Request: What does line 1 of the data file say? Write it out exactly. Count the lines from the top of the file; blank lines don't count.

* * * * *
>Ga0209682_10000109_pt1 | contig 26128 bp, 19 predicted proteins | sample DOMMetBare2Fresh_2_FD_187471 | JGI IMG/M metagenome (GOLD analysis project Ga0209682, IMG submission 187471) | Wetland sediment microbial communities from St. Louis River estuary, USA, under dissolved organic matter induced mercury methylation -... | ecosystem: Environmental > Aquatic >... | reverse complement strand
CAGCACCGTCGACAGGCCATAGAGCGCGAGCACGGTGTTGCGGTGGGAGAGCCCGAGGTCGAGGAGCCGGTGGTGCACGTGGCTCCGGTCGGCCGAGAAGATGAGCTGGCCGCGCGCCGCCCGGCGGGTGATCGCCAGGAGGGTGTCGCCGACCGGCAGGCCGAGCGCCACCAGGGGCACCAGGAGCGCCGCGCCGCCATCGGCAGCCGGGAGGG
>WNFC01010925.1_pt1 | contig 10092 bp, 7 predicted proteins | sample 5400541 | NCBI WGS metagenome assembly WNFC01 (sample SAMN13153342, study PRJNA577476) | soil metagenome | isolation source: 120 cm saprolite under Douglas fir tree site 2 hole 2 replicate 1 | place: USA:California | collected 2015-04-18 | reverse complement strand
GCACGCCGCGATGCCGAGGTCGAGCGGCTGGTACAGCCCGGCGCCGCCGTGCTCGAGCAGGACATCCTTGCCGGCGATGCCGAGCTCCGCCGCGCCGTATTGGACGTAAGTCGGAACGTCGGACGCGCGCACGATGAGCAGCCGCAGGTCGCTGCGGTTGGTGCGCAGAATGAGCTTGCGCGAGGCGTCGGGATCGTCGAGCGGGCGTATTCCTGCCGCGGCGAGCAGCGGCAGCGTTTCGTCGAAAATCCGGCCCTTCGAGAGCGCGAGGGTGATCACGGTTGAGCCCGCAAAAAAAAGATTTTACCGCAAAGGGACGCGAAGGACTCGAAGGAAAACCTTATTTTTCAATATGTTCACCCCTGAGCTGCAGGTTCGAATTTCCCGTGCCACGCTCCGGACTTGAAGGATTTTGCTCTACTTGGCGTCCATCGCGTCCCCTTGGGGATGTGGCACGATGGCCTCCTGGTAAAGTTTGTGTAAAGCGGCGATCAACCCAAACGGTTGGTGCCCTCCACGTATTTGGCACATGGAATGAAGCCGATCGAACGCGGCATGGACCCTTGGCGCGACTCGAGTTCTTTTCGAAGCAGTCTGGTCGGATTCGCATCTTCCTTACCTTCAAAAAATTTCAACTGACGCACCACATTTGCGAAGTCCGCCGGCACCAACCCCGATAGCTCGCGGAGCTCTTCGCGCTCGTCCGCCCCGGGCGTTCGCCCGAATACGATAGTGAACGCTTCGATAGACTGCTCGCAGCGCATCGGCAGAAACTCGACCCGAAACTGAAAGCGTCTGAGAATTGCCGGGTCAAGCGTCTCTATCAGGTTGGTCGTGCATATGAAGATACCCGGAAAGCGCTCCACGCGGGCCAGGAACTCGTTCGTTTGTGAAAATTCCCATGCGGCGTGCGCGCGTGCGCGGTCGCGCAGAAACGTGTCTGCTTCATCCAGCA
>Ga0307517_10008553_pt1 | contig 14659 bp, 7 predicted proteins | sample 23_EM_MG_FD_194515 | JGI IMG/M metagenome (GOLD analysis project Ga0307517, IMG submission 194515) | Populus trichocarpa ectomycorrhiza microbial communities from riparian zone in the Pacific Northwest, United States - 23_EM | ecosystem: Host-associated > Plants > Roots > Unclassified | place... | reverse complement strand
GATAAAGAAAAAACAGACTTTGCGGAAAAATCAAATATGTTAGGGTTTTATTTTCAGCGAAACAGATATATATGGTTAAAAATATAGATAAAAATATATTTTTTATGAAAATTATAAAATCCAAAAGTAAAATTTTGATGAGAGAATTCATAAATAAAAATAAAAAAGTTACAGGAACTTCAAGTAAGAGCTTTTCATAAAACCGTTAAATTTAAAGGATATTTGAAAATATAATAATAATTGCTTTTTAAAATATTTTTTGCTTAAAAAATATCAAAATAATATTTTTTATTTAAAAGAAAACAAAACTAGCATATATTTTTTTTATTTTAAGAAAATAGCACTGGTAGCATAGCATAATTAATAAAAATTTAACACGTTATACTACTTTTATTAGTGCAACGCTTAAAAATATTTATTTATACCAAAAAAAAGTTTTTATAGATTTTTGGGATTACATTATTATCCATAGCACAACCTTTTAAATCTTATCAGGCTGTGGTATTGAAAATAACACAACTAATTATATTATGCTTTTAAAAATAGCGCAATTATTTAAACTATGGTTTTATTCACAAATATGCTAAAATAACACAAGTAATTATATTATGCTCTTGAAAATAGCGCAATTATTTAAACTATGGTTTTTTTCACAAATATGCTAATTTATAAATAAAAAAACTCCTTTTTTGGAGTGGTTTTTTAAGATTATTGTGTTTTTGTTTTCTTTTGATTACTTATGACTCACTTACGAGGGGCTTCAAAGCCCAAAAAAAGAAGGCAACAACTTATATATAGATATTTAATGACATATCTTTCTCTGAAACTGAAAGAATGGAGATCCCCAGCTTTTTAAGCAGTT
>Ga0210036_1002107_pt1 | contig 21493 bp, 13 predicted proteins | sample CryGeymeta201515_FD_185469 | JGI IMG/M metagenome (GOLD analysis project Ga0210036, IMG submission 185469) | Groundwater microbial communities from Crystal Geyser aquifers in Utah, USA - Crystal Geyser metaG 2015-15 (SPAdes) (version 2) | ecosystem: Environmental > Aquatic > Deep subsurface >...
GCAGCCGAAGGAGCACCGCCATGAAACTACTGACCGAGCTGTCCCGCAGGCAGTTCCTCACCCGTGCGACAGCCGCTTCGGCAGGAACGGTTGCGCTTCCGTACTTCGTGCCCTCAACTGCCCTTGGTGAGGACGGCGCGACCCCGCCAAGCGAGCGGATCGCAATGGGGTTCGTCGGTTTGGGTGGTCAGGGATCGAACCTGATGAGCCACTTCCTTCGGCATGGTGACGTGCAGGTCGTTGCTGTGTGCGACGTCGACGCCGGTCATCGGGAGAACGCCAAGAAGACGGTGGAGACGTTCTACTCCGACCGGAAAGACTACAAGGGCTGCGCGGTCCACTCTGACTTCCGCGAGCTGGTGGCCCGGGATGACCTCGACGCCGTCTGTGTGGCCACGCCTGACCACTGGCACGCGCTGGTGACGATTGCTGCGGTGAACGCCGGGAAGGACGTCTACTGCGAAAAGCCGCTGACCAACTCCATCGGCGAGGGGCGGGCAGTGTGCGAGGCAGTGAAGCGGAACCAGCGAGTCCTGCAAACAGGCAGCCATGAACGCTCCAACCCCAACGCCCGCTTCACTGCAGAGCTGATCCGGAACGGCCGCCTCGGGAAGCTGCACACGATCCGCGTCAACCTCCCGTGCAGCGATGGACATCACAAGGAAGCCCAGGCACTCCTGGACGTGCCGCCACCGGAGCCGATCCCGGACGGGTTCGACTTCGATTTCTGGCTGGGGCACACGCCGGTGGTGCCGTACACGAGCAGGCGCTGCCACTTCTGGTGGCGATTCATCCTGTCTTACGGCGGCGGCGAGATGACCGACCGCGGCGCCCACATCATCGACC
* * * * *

>Ga0209682_10000109_pt1 | contig 26128 bp, 19 predicted proteins | sample DOMMetBare2Fresh_2_FD_187471 | JGI IMG/M metagenome (GOLD analysis project Ga0209682, IMG submission 187471) | Wetland sediment microbial communities from St. Louis River estuary, USA, under dissolved organic matter induced mercury methylation -... | ecosystem: Environmental > Aquatic >... | reverse complement strand